Vascular Ultrasound Services

Vascular ultrasound is a noninvasive ultrasound method used to examine the blood circulation in the arms and legs. Non- invasive means the procedure does not require the use of needles, dyes, radiation or anesthesia.

During a vascular ultrasound, sound waves are transmitted through the tissues of the area being examined. These sound waves reflect off blood cells moving within the blood vessels, allowing the reading physician to calculate their speed.

View Carotid Duplex Patient Information
View AAA Exam Patient Information
View LE Venous Exam Patient Information
View LE Arterial Exam Patient Information
View Upper Extremity Exam Patient Information

Carotid Duplex Ultrasound:

Carotid Ultrasound with Doppler – This exam uses reflected sound waves to visualize the right and left common carotid arteries from the base of the neck to just above the bifurcation of the internal and external carotid arteries. The vertebral artery (posterior in the neck) is also imaged. The physician evaluates the images to determine the extent of any blockage to these arteries. Doppler is used to show how much blood is flowing to the brain and eyes. The length of this test is 45 minutes. No preparation is needed.

* Symptoms: cervical or carotid bruit, memory loss, cluster type headache, vertigo, aphasia/dysphasia, previous stroke, motor or sensory deficit, syncope, fluctuating confusion, Amaurosis Fugax (transient monocular blindness), unilateral paralysis/weakness, drop attacks, and coronary or peripheral artery disease.

Lower Extremity Arterial Ultrasound:

Lower Extremity Arterial Imaging – This exam evaluates the arterial blood flow from the pelvis to the foot via reflected sound waves. A Cardiologist analyzes the images and Doppler waveforms to determine the location and extent of blockages. This exam takes approximately 45 minutes per leg. No preparation is needed. For best comparative results, both legs should be scanned.

* Arterial Symptoms: claudication, leg pain, rest pain, bruits, gangrene, diabetic neuropathy, skin color changes or ulceration, absent or diminished distal or pedal pulses, distal extremity hair loss, skin or nail infections, hypertension, and extreme weakness or fatigue.

Lower Extremity Venous Ultrasound:

Lower Extremity Venous Imaging – This exam uses sound waves to visualize the veins from the pelvis to the foot. Doppler is used to evaluate blood flow in the veins. The physician views these images to determine the presence of a blood clot or venous abnormality. This exam takes approximately 45 minutes per leg. There is no preparation for this exam. Please specify which leg or both.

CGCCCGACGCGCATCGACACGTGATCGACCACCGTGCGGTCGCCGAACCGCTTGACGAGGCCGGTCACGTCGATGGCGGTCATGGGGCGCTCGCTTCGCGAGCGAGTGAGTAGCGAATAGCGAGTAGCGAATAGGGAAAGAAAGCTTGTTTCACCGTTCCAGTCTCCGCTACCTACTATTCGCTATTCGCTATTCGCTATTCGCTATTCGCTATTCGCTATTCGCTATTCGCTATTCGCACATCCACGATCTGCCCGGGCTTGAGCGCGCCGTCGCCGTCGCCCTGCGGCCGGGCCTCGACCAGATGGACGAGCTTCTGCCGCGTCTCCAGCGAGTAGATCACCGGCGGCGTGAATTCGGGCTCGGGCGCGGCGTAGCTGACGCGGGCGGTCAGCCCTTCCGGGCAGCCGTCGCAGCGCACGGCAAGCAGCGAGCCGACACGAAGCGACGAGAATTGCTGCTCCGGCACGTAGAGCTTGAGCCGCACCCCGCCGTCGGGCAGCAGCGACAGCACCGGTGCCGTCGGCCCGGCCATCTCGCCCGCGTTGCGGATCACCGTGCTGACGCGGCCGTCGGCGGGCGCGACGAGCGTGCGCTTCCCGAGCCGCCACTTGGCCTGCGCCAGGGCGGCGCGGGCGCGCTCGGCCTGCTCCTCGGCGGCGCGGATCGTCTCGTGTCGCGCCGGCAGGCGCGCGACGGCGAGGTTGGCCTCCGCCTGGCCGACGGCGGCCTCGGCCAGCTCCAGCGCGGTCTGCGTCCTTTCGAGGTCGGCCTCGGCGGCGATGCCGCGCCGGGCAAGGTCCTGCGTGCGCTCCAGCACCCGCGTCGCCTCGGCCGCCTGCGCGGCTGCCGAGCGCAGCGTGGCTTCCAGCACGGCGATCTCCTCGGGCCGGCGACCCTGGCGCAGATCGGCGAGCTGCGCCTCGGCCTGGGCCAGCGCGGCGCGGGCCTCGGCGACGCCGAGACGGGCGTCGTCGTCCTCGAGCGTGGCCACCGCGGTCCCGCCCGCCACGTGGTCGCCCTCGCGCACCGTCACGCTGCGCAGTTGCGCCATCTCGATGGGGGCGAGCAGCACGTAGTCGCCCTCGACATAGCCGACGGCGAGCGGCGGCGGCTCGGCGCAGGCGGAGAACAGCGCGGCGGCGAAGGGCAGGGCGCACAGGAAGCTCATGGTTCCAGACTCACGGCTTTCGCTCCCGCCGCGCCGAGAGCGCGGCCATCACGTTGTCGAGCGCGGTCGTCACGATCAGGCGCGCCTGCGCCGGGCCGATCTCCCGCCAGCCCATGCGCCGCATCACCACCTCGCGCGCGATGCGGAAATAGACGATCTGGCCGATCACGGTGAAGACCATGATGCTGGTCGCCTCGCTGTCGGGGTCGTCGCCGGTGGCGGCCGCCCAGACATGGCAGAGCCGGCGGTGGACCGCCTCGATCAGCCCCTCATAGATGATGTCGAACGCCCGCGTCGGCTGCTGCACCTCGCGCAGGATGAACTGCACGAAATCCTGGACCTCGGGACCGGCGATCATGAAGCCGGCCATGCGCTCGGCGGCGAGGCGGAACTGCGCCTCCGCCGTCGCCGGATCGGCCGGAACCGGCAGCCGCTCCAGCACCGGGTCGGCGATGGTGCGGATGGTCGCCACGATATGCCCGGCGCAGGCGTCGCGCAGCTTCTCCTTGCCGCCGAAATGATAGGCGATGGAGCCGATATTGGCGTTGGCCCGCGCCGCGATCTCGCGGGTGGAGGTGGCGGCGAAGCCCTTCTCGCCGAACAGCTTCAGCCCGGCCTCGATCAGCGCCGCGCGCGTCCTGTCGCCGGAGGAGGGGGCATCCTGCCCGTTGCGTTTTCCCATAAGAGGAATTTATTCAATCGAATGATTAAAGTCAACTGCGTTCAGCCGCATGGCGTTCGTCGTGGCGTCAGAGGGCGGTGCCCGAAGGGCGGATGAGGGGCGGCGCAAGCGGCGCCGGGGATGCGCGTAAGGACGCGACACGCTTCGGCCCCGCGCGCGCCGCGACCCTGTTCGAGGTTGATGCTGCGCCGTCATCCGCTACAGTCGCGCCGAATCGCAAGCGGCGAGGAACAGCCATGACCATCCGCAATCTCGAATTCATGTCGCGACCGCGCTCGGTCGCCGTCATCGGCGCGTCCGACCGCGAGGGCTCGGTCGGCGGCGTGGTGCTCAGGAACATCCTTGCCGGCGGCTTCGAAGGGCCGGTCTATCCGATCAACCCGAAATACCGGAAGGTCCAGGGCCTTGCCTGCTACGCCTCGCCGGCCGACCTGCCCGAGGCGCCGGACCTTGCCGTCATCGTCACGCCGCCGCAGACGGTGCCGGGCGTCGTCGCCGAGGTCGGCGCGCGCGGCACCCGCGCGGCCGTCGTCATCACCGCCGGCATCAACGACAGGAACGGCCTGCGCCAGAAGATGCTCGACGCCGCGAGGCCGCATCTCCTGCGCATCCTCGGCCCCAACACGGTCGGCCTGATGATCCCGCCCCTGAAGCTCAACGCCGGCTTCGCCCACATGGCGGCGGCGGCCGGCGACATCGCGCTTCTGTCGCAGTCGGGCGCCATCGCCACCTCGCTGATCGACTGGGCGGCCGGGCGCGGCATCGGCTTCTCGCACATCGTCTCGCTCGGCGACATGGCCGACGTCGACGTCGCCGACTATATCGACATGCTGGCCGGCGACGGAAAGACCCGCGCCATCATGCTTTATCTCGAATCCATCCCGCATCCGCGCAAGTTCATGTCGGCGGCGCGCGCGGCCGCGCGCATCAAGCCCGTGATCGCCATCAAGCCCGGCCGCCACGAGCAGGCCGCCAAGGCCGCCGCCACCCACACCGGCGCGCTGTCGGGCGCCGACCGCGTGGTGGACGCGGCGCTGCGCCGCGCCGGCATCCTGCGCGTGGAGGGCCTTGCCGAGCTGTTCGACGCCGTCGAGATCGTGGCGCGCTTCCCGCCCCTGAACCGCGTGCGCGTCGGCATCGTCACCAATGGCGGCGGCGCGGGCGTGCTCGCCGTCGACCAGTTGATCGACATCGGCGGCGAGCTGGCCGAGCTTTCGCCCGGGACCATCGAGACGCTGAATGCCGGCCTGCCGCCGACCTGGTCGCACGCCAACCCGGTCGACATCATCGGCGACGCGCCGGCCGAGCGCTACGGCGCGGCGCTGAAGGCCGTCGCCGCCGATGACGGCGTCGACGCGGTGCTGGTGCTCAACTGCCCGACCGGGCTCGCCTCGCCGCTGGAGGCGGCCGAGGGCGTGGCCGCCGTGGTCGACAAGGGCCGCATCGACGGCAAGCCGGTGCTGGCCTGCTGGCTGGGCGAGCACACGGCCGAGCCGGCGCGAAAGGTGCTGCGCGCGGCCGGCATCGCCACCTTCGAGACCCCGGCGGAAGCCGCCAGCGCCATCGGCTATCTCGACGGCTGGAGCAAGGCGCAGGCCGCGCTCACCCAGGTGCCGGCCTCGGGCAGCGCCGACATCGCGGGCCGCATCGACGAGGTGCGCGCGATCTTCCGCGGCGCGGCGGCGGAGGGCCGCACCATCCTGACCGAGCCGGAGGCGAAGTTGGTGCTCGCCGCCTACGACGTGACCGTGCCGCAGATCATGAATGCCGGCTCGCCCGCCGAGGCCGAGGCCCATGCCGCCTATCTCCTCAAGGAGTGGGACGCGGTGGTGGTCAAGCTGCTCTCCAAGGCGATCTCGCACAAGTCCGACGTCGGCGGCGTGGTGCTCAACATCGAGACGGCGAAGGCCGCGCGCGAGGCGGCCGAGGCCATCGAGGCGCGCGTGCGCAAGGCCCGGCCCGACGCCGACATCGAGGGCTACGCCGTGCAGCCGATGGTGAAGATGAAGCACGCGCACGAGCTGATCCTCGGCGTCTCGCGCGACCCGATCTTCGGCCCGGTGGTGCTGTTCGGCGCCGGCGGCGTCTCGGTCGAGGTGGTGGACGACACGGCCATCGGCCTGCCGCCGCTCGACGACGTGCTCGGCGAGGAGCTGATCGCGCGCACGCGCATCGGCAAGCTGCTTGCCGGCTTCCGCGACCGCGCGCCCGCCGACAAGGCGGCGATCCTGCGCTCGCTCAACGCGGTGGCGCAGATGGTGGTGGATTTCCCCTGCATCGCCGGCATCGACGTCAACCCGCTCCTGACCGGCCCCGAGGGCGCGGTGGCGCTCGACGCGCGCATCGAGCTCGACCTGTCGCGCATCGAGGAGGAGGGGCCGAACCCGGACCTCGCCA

* Venous Symptoms: edema, pitting edema, pain, increased limb tenderness, anti-coagulant therapy evaluation, skin discoloration, ulcers, varicose veins and pulmonary embolism.

Upper Extremity Venous or Arterial Ultrasound:

Upper Extremity Venous or Arterial Imaging – These exams use reflected sound waves and Doppler to evaluate the veins or arteries in the arm. A physician indicates which tests are needed. The Upper Extremity Venous visualizes the presence of a blood clot. The Upper Extremity Arterial can determine the severity of an arterial blockage. This testing takes less than one hour. No preparation is needed. (Physician specifes which arm, or both.)

* Venous Symptoms: Edema, pain- tenderness, ulcers

* Arterial Symptoms: arm pain, skin or nail infections, skin color changes or ulceration, absent or diminished pulses, gangrene, numbness and positive Allen's test.

SonoNet will develop a customized program that keeps your patients in your office and offers you better control over patient treatment plans. A partnership with SonoNet will directly and immediately contribute to your bottom line by combining SonoNet's resources and expertise with global billing and a proven, compliant arrangement for reimbursing your overhead expenses.

Abdominal Aortic Aneurysm (AAA) Ultrasound:

Abdominal Aortic Aneurysm (AAA) – This exam uses ultrasound to evaluate the Abdominal Aorta or signs of a potential Aortic Aneurysm. Aortic aneurysms can develop anywhere along the length of the aorta. The majority, however, are located along the abdominal aorta. Most (about 90%) of abdominal aneurysms are located below the level of the renal arteries, the vessels that leave the aorta to go to the kidneys. About two-thirds of abdominal aneurysms are not limited to just the aorta but extend from the aorta into one or both of the iliac arteries.

* Symptoms: Most abdominal aortic aneurysms produce no symptoms (they are asymptomatic). Abdominal aortic aneurysm can remain asymptomatic or produce mild to moderate symptoms for years. However, a rapidly expanding abdominal aneurysm can cause sudden onset of severe, steady, and worsening middle abdominal and back pain

Further Reading

What is Peripheral Vascular Disease? American Heart Association

Warning Signs of
Heart Attack?
American Heart Association

Warning Signs of Stroke? American Heart Association

Heart Disease and Stroke? American Heart Association

Physician Information